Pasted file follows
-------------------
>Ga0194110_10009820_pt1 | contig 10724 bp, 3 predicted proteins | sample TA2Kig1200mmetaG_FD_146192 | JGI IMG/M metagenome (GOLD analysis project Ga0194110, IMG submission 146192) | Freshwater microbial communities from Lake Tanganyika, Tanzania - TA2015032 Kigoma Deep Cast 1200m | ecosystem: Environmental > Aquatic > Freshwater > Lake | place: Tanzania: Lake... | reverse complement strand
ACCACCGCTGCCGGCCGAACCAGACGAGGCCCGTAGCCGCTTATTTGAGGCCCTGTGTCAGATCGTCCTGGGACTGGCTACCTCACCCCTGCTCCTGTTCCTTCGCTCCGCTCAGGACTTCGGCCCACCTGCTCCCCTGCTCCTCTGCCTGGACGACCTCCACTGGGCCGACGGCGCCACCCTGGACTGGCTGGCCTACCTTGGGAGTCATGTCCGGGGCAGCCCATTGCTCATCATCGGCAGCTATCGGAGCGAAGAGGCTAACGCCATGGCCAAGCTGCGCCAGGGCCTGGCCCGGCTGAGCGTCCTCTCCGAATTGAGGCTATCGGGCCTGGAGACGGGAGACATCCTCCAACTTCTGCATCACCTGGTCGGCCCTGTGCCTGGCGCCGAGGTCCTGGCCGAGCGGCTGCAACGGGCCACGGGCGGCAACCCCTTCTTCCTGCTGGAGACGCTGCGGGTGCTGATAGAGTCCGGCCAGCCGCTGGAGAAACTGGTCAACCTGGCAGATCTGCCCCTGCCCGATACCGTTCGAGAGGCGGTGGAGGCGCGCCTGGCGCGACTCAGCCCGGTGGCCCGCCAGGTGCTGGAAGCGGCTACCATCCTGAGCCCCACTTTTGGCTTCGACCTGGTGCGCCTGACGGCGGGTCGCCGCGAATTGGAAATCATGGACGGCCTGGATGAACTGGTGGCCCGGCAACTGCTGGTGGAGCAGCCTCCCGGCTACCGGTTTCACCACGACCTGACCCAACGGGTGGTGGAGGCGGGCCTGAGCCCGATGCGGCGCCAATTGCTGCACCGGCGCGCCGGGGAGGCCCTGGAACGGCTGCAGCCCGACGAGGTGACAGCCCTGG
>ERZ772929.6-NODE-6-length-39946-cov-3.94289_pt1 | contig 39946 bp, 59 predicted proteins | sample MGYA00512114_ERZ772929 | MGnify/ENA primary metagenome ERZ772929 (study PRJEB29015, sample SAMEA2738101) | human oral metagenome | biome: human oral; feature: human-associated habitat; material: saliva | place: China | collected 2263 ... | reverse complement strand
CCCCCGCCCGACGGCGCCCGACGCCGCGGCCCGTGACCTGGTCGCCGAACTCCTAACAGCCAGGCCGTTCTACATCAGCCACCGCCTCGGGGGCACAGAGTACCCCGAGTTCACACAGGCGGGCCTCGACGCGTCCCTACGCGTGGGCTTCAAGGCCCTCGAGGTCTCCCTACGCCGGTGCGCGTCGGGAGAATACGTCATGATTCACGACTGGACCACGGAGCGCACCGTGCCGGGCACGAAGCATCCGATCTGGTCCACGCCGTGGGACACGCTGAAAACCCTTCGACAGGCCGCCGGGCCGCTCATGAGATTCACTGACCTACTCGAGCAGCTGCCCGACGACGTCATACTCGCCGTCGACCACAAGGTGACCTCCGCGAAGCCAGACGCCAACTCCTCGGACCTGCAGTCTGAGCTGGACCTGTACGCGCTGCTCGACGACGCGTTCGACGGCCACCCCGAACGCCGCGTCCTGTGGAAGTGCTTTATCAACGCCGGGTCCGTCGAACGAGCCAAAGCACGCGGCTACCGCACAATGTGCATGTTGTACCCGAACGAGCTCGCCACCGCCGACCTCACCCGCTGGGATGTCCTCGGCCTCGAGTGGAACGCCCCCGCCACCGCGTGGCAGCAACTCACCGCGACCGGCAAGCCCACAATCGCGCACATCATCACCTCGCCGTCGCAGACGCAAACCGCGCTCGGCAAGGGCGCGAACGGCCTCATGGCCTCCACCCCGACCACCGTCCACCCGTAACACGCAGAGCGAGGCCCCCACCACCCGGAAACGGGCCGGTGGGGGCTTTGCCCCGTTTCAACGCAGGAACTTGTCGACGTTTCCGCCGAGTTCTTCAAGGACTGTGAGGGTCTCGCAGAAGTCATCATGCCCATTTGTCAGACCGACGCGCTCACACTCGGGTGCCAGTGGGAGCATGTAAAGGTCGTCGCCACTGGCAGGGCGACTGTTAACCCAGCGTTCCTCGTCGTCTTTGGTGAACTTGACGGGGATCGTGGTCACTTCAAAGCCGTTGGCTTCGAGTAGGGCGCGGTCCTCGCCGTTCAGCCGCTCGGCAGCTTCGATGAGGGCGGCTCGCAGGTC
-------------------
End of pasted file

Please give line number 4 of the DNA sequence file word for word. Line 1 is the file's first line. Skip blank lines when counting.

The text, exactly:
CCCCCGCCCGACGGCGCCCGACGCCGCGGCCCGTGACCTGGTCGCCGAACTCCTAACAGCCAGGCCGTTCTACATCAGCCACCGCCTCGGGGGCACAGAGTACCCCGAGTTCACACAGGCGGGCCTCGACGCGTCCCTACGCGTGGGCTTCAAGGCCCTCGAGGTCTCCCTACGCCGGTGCGCGTCGGGAGAATACGTCATGATTCACGACTGGACCACGGAGCGCACCGTGCCGGGCACGAAGCATCCGATCTGGTCCACGCCGTGGGACACGCTGAAAACCCTTCGACAGGCCGCCGGGCCGCTCATGAGATTCACTGACCTACTCGAGCAGCTGCCCGACGACGTCATACTCGCCGTCGACCACAAGGTGACCTCCGCGAAGCCAGACGCCAACTCCTCGGACCTGCAGTCTGAGCTGGACCTGTACGCGCTGCTCGACGACGCGTTCGACGGCCACCCCGAACGCCGCGTCCTGTGGAAGTGCTTTATCAACGCCGGGTCCGTCGAACGAGCCAAAGCACGCGGCTACCGCACAATGTGCATGTTGTACCCGAACGAGCTCGCCACCGCCGACCTCACCCGCTGGGATGTCCTCGGCCTCGAGTGGAACGCCCCCGCCACCGCGTGGCAGCAACTCACCGCGACCGGCAAGCCCACAATCGCGCACATCATCACCTCGCCGTCGCAGACGCAAACCGCGCTCGGCAAGGGCGCGAACGGCCTCATGGCCTCCACCCCGACCACCGTCCACCCGTAACACGCAGAGCGAGGCCCCCACCACCCGGAAACGGGCCGGTGGGGGCTTTGCCCCGTTTCAACGCAGGAACTTGTCGACGTTTCCGCCGAGTTCTTCAAGGACTGTGAGGGTCTCGCAGAAGTCATCATGCCCATTTGTCAGACCGACGCGCTCACACTCGGGTGCCAGTGGGAGCATGTAAAGGTCGTCGCCACTGGCAGGGCGACTGTTAACCCAGCGTTCCTCGTCGTCTTTGGTGAACTTGACGGGGATCGTGGTCACTTCAAAGCCGTTGGCTTCGAGTAGGGCGCGGTCCTCGCCGTTCAGCCGCTCGGCAGCTTCGATGAGGGCGGCTCGCAGGTC